Although various media reports have described a hysterical Odessa Jewish community on the brink of evacuating from the city, Rabbi Wolff confirmed that there were no immediate plans to evacuate the community to anywhere. “As the Jewish community here in Odessa, we must have contingency plans in case of an emergency—we have a responsibility and we are taking our responsibilities very seriously—but we have no plans to evacuate. It’s not something happening now, and G‑d willing, it’s not something we will ever have to do.”

“About 80 percent of the 1,000 Jewish students in our educational system came to school on Monday,” said Chaya Wolff, adding that regularly scheduled prayers are being maintained at the synagogue, and that preparations are in full swing for Lag B’Omer festivities to mark the anniversary of the passing of Rabbi Shimon Bar Yochai.

City’s Colorful Past

Sitting, as the old Russian song goes, like a brilliant gem found on the sea shore, Odessa boasts a proud and colorful Jewish past. At the turn of the century, nearly 40 percent of the city’s population was Jewish, and the community played an even more outsized role in Odessa’s boisterous business climate. With the help of its native Jewish authors, thinkers and political activists, the myth of the street-smart, eternally optimistic Odessa Jew has become memorialized in Russian Jewish literature and song.

The advent of World War II played a significant part in the decimation of Odessa’s Jewish community. At least half of the Jewish population fled before Axis troops surrounded the city in October of 1941, leaving between 80,000 and 90,000 Jews there. Tens of thousands of were shot and even burned alive in the following weeks; the rest were sent to two ghettos on the edge of the city, where many died of starvation, disease and exposure.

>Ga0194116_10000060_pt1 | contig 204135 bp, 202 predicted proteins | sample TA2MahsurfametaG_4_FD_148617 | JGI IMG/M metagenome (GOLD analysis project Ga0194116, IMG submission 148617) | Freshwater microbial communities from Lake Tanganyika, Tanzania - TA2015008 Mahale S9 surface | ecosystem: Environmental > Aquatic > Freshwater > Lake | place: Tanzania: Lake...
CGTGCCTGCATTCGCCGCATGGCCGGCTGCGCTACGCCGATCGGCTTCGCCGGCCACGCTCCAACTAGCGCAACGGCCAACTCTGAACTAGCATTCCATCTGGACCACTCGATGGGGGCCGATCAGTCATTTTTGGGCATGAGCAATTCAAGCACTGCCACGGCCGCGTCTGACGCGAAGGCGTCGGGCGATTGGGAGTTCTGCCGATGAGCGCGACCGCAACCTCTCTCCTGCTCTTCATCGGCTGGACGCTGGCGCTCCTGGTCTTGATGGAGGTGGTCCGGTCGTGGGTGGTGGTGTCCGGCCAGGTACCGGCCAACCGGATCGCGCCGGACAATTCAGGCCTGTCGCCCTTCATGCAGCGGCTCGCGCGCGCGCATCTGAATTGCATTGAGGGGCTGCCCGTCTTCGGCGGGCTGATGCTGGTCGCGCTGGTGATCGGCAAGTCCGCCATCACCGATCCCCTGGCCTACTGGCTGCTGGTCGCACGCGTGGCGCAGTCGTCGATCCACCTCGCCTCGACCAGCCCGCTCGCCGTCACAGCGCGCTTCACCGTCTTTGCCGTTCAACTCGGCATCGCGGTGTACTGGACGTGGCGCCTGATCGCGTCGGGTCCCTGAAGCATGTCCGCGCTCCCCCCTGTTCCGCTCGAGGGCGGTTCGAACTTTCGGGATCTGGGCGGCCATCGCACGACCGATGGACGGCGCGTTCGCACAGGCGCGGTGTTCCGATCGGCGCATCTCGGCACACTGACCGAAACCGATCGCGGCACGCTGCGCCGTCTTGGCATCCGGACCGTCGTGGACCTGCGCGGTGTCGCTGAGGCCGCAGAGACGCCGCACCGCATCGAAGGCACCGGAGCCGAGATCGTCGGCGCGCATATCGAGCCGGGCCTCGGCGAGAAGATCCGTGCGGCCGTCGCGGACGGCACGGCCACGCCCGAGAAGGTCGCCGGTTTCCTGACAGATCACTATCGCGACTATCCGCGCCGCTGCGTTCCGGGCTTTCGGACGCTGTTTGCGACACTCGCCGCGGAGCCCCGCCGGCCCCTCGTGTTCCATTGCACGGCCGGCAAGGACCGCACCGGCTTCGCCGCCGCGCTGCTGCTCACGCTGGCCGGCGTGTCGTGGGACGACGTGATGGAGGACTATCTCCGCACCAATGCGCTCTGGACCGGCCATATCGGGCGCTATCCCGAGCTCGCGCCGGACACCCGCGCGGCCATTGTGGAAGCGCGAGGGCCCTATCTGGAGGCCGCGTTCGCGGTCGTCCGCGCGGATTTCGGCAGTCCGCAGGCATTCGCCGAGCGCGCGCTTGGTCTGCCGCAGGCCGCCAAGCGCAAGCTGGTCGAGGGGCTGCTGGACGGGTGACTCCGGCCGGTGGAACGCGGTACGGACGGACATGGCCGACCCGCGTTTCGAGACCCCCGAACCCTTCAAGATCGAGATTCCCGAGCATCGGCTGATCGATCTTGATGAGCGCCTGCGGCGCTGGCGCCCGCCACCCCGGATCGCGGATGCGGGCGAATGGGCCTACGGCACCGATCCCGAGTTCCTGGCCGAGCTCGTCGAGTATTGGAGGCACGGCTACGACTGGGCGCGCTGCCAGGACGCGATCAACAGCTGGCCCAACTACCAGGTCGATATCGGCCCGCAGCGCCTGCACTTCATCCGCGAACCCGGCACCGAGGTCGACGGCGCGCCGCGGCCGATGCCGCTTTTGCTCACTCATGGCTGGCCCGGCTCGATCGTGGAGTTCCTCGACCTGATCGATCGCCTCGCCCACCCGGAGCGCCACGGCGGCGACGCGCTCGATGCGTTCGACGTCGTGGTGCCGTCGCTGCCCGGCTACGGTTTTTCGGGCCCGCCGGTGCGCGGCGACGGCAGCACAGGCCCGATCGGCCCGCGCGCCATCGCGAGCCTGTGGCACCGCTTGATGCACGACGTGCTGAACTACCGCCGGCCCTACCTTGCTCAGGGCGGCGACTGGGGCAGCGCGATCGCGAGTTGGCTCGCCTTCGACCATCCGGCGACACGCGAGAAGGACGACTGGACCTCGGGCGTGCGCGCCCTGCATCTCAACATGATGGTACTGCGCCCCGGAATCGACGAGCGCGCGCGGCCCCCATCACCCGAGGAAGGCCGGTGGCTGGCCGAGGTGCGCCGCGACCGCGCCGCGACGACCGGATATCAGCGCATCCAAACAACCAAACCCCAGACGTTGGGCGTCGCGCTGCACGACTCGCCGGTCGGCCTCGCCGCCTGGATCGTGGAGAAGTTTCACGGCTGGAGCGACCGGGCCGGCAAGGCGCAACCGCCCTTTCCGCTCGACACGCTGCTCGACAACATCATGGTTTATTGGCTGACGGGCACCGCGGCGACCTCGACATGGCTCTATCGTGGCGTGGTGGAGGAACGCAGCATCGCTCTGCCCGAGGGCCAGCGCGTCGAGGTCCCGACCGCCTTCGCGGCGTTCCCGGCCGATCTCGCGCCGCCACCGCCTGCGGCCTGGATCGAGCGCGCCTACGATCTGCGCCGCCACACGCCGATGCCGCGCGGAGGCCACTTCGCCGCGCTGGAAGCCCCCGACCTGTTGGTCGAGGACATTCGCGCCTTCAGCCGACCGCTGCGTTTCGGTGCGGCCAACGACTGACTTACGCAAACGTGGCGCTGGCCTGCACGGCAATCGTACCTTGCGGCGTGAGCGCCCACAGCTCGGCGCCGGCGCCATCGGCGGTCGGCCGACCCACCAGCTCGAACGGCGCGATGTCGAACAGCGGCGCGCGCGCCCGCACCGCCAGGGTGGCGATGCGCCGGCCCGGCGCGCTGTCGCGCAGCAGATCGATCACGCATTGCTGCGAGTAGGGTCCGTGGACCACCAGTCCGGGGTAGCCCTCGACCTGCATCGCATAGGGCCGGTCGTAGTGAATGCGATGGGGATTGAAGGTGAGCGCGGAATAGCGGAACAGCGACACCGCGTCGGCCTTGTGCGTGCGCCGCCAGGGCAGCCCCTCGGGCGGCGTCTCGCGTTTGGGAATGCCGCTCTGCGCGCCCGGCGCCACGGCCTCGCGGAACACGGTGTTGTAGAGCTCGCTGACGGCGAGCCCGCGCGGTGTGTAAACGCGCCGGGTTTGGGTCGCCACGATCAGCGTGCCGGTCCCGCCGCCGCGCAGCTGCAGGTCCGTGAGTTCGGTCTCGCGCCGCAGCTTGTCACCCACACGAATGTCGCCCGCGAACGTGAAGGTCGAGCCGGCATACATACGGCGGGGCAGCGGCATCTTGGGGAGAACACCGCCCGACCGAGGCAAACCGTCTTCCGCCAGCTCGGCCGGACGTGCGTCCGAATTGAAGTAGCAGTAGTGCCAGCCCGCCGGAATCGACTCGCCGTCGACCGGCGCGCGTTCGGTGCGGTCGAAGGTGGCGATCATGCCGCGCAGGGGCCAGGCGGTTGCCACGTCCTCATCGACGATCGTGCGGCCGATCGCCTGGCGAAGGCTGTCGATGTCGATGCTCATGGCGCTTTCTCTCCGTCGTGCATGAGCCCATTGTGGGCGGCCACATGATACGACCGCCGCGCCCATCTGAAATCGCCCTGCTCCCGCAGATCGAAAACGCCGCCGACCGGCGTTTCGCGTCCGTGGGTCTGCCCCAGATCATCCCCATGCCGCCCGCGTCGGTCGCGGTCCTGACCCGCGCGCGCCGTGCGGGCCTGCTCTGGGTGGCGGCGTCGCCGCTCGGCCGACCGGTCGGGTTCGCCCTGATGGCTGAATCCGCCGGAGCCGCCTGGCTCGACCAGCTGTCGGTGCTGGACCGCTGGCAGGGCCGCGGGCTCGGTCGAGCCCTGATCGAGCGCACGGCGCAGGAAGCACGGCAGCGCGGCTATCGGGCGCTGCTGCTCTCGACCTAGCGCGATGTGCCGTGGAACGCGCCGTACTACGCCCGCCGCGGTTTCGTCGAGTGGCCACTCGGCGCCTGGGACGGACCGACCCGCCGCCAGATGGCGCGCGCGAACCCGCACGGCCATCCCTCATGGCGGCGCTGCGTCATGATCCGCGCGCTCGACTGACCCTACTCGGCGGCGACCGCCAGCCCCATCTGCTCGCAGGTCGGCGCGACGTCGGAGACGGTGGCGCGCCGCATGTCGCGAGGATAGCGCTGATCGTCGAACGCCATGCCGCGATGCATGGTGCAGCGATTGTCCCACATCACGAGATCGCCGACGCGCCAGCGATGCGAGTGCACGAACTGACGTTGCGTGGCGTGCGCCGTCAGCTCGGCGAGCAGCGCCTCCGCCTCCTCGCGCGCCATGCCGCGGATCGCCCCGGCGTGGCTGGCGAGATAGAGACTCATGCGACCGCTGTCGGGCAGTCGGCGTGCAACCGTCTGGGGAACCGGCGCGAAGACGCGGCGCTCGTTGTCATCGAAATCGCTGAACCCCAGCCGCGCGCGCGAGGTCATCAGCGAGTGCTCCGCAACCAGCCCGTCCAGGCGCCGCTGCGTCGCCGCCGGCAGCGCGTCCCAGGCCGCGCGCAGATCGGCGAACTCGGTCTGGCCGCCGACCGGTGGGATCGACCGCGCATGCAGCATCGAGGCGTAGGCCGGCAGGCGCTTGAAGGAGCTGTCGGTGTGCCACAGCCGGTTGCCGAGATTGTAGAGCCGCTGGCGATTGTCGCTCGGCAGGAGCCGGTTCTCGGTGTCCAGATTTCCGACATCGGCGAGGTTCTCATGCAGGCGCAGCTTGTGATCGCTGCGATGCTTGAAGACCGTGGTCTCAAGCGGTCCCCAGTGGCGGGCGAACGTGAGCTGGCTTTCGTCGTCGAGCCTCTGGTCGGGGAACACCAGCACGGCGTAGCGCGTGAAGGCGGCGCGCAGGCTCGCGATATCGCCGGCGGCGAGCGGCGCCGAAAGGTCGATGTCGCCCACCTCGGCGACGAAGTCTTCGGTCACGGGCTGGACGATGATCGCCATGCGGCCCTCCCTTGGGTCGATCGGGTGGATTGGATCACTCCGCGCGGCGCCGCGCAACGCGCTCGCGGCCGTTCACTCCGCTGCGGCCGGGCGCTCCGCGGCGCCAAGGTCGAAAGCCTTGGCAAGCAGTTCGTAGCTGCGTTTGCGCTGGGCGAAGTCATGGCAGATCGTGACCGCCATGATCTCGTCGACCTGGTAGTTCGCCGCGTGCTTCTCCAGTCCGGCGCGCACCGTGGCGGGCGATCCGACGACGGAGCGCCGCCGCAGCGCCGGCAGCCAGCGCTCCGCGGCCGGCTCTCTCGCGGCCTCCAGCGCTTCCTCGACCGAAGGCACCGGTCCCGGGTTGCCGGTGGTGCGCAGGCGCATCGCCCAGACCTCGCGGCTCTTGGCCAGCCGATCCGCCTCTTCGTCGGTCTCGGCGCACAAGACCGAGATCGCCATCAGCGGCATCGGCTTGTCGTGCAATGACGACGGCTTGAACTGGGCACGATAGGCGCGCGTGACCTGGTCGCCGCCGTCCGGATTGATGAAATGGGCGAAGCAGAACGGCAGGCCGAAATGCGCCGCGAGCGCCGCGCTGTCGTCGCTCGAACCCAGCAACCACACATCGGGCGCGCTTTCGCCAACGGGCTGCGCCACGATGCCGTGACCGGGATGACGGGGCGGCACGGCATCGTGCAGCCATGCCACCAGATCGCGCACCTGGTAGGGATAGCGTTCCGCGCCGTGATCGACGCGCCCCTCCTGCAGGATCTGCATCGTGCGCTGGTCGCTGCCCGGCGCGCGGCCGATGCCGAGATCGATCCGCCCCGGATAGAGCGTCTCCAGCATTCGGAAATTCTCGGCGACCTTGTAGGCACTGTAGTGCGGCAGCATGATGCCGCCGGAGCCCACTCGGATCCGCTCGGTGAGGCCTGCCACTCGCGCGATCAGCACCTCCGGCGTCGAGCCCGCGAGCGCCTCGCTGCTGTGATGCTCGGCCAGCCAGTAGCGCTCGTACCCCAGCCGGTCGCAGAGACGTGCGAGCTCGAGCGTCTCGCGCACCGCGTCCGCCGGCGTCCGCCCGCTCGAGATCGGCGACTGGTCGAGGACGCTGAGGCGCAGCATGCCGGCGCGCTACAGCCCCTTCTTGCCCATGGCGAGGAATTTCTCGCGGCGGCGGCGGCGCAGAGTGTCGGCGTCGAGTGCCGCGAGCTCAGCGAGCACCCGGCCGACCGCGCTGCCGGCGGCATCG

By February 1942, nearly 20,000 surviving Jews were deported to Romanian-administered camps and ghettos in the Berezovka region in Transnistria, where many were eventually killed.

Although additionally diminished since the beginning of Soviet Jewish emigration in the 1980s and ’90s, Odessa’s Jewish community still numbers at around 50,000, and Chabad currently employs seven emissary families in the city. Yet the sharp recent turn in the political climate in their city has made many members of the Jewish community nervous.

Tensions have remained high in the city since Friday, and the Wolffs acknowledge that many in the community and the city are still shaken, unsure of what the next day will bring. Maintaining a sense of normalcy has now become a priority for the Jewish community.

“Nothing here was done by Odessa natives; it was all by people from outside of our city,” explained Wolff. “Everyone wants calm; they were getting ready to vote in the city and federal elections at the end of the month, and then people from outside the city came here and made a balagan­ [chaos]. But we are going to continue on until things are back to normal here.”

“We are doing everything we can to assist everyone at this time,” added her husband, “especially families with children and the elderly. And we will continue to see to it that the Jewish community in Odessa functions throughout this situation.”